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Making Money is a fantasy novel by British writer Terry Pratchett, part of his Discworld series, first published in the UK on 20 September 2007. It is the second novel featuring Moist von Lipwig, and involves the Ankh-Morpork mint and specifically the introduction of paper money to the city. The novel won the Locus Award for Best Fantasy Novel in 2008, and was nominated for the Nebula Award the same year.
|Cover artist||Paul Kidby|
|Awards||Locus Award for Best Fantasy Novel (2008)|
|Followed by||Unseen Academicals|
Moist von Lipwig is bored with his job as the Postmaster General of the Ankh-Morpork Post Office, which is running smoothly without any challenges, so the Patrician tries to persuade him to take over the Royal Bank of Ankh-Morpork and the Royal Mint. Moist, though bored, is content with his new lifestyle, and refuses. However, when the current chairwoman, Topsy Lavish, dies, she leaves 50% of the shares in the bank to her dog, Mr Fusspot (who already owns one share of the bank, giving him a majority and making him chairman), and she leaves the dog to Moist. She also made sure that the Assassins' Guild would fulfill a contract on Moist if anything unnatural happens to the dog or he does not do as her last will commands.
With no alternatives, Moist takes over the bank and finds out that people do not trust banks much, that the production of money runs slowly and at a loss, and that people now use stamps as currency rather than coins. His various ambitious changes include making money that is not backed by gold but by the city itself. Unfortunately, neither the chief cashier (Mr. Bent, who is rumoured to be a vampire but is actually something much worse, a clown) nor the Lavish family are too happy with him and try to dispose of him. Cosmo Lavish tries to go one step further — he attempts to replace Vetinari by taking on his identity — with little success; to this end, he tasks his secretary Heretofore (who he frequents calls 'Drumknot', Vetinari's secretary) with acquiring Vetinari's personal effects (many of them, in fact, being fakes, with Heretofore having pocketed most of the expenses he 'required' to obtain them).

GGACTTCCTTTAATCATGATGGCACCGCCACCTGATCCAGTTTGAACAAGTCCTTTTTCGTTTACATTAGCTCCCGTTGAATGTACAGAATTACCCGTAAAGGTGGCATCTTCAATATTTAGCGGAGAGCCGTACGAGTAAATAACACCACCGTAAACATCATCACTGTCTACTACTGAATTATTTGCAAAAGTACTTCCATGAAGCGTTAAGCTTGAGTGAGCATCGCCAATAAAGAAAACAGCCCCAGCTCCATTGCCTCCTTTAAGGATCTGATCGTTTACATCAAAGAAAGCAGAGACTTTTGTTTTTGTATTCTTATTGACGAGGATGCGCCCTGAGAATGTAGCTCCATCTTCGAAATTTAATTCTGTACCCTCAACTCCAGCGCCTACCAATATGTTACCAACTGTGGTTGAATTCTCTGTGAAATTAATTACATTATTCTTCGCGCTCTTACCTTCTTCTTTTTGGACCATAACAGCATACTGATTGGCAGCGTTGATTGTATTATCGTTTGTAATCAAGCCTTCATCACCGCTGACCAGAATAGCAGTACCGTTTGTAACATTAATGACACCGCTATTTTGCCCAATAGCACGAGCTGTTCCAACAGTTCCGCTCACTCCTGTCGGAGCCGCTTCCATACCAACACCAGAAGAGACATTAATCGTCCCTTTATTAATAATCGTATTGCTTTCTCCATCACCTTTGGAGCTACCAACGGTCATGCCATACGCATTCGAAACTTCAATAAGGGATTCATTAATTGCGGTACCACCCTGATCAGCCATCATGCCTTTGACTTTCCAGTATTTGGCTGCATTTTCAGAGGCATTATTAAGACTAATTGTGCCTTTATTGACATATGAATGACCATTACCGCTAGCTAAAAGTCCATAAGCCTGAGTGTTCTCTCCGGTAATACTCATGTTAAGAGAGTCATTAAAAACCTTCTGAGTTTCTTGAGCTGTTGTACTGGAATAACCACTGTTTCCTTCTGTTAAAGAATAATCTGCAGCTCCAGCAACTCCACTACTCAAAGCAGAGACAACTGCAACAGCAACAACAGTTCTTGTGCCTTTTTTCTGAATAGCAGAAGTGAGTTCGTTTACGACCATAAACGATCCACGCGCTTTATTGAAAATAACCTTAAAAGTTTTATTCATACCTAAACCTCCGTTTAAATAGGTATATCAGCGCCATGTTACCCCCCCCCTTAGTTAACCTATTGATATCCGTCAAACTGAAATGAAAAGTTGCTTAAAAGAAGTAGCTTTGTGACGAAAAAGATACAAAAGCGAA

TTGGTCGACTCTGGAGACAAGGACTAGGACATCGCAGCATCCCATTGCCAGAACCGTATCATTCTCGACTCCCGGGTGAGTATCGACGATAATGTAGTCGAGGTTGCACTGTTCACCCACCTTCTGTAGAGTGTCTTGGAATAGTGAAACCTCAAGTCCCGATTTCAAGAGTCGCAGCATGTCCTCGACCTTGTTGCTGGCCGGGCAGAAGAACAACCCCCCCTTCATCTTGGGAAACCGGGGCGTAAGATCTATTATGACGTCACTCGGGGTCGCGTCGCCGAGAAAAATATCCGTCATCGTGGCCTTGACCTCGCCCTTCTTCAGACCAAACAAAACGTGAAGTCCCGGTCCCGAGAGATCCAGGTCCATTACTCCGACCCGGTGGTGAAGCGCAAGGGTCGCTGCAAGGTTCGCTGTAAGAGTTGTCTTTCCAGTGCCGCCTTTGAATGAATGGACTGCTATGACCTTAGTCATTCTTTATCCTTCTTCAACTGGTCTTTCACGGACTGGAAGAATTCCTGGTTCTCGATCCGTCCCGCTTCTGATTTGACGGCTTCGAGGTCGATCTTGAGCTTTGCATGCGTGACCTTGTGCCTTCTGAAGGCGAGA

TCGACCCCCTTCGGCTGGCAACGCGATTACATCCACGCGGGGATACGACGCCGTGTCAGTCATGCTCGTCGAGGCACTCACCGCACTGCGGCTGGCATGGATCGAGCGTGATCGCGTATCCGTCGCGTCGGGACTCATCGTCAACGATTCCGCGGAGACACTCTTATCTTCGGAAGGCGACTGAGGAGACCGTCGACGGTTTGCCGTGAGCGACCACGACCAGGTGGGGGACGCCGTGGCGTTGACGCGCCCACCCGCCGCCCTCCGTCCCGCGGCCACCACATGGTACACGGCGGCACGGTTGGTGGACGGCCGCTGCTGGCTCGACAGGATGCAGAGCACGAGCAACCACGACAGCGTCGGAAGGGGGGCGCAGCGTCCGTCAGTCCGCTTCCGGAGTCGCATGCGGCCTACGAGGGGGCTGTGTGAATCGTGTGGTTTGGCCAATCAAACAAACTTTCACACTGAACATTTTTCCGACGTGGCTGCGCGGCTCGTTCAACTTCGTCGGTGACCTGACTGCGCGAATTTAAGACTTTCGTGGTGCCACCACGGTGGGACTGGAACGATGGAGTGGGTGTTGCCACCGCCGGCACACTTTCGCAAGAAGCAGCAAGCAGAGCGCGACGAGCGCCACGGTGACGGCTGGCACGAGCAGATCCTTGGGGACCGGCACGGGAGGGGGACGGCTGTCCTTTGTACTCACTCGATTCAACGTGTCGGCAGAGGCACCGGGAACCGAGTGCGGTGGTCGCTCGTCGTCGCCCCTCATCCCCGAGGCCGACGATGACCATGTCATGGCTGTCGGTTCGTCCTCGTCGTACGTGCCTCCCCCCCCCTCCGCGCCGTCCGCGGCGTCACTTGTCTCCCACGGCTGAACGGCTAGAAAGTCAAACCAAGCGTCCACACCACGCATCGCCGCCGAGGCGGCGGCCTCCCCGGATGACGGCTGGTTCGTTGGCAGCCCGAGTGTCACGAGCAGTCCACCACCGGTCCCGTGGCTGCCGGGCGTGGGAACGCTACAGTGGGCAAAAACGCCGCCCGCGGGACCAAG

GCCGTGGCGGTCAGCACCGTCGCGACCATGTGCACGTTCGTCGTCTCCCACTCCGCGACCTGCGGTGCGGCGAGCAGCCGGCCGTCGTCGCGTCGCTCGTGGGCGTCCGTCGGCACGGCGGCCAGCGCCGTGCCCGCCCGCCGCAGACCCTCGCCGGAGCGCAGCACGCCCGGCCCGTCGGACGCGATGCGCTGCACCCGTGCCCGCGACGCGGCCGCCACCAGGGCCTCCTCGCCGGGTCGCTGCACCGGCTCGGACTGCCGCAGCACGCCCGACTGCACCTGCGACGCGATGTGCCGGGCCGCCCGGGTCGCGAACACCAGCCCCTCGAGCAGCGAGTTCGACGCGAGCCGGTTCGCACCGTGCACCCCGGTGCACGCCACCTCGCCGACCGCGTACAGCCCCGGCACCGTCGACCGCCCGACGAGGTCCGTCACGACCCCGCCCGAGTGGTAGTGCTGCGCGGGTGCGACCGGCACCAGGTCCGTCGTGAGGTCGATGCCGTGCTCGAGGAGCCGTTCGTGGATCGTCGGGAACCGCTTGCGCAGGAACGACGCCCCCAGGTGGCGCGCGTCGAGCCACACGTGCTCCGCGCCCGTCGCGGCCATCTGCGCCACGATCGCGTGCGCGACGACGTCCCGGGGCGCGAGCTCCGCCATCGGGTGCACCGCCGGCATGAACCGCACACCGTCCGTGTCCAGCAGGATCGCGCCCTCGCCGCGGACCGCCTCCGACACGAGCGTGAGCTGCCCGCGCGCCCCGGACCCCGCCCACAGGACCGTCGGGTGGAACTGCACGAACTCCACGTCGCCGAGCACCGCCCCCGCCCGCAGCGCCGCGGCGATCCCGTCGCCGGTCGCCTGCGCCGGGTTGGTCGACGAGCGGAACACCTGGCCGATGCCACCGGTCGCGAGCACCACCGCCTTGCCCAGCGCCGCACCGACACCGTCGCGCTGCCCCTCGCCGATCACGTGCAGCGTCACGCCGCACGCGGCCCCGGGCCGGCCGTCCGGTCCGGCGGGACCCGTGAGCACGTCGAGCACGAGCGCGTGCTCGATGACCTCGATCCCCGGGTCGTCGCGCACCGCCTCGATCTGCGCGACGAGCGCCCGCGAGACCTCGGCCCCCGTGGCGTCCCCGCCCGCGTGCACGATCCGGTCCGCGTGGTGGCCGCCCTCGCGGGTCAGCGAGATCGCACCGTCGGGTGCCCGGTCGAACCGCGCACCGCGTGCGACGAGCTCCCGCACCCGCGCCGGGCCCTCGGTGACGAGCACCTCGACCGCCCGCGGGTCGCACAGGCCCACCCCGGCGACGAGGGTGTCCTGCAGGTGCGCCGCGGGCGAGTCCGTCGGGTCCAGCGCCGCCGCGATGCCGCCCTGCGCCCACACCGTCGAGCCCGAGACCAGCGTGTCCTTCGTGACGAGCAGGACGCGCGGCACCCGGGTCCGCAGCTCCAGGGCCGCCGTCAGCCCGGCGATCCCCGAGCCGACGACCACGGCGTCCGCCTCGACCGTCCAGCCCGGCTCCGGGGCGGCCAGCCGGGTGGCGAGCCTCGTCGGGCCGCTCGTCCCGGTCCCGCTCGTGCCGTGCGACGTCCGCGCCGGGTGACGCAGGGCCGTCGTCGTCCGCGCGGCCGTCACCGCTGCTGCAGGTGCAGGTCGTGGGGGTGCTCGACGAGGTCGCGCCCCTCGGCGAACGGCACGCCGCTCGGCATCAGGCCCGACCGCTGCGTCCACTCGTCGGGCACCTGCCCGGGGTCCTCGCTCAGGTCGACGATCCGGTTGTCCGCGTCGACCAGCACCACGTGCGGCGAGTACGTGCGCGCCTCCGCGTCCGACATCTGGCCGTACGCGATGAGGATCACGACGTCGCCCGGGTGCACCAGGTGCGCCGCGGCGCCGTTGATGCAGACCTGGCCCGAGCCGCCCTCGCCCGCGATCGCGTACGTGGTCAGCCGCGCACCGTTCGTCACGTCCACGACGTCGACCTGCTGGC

Moist's only ally at the Bank seems to be Hubert Turvy, an economic theorist and , borderline mad scientist. His position at the Bank comes from being Topsy Lavish's nephew, and has allowed him to build the Glooper — a water-based "thinking machine" for economic modelling. All the while, the reappearance of Cribbins, a character from von Lipwig's past who poses as an Omnian priest, adds more pressure to his unfortunate scenario.
Moist's fiancée, Adora Belle Dearheart, is working with the Golem Trust in the meantime to uncover golems from the ancient civilization of Um. She succeeds in bringing them to the city, and to everyone's surprise the "four golden golems" turn out to be "four thousand golems" (due to a translation error) and so the city is at risk of being at war with other cities who might find an army of 4000 golems threatening. Moist discovers the secret to controlling the golems, and manages to order them to bury themselves outside the city (except for a few to power clacks towers and golem horses for the mail coaches) and then decides that these extremely valuable golems are a much better foundation for the new currency than gold and thus introduces the golem-based currency. Eventually, an anonymous clacks message goes out to the leaders of other cities that contains the secret to controlling the golems (the wearing of a golden suit), thus making them unsuitable for use in warfare (as anyone could wear a shiny robe and countermand any orders).